Research into algorithms that exploit new levels or degrees of parallelism, avoid data movement at any level of the memory and communication hierarchy, tolerate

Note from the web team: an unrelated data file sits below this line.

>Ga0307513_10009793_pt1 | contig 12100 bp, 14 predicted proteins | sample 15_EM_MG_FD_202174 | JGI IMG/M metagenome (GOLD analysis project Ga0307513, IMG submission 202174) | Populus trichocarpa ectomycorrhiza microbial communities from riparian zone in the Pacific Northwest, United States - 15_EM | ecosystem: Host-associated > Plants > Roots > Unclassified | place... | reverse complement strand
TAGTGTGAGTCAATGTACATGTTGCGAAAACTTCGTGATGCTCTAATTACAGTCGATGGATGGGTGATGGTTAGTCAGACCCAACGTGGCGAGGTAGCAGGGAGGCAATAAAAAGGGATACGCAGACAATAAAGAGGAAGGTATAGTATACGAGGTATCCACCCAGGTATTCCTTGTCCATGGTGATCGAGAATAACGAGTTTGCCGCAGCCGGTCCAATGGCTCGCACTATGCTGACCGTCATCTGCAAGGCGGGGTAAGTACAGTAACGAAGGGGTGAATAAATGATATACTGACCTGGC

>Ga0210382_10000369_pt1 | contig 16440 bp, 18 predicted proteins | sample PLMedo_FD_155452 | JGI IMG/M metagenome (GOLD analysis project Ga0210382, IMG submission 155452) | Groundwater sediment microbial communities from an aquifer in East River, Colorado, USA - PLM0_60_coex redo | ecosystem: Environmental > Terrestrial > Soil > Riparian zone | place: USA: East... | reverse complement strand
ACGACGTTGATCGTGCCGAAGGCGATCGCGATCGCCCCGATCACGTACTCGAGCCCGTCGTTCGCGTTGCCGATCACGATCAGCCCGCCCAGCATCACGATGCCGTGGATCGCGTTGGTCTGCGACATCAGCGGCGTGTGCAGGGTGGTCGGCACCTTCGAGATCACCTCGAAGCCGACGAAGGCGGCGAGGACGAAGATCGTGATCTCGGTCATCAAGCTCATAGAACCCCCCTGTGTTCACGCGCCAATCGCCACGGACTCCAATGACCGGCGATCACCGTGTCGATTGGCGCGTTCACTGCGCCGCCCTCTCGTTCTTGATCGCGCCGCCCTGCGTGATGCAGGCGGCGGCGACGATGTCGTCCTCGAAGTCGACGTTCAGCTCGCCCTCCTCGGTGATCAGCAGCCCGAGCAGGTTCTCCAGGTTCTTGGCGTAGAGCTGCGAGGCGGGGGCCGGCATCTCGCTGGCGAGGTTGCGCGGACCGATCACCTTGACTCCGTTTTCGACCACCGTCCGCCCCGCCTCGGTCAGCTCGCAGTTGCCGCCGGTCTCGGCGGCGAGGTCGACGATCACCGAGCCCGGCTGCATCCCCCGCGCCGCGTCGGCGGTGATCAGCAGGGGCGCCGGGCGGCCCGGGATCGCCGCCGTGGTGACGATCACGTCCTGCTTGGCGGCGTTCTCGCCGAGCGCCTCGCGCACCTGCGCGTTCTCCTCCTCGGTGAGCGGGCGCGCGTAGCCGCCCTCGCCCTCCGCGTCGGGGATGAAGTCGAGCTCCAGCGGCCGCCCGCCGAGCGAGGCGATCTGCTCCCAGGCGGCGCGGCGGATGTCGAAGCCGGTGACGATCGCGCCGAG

various kinds of hardware failures, or dynamically balance computational or communication load are not stand-alone computer science problems but must often take into account higher-level application structures and mathematics. For example, optimized versions may preserve all of the original program dependencies and therefore leave numerical properties unchanged or may rely on properties like associativity of addition, which is true in exact arithmetic but not when floating-point roundoff is considered, or they may compute different but equally useful answers. Computations moved to hardware accelerators may not compute the same result as the main processor (central processing unit), especially if narrower data types are used (e.g., 8-bit floating-point formats are now being considered for machine-learning algorithms). Performance optimizations must also take into account hierarchical data structures, matrices that are so sparse (filled with mostly zeros) that only nonzero values and their locations are stored, or unstructured meshes representing the intricacies of a complex mechanical device.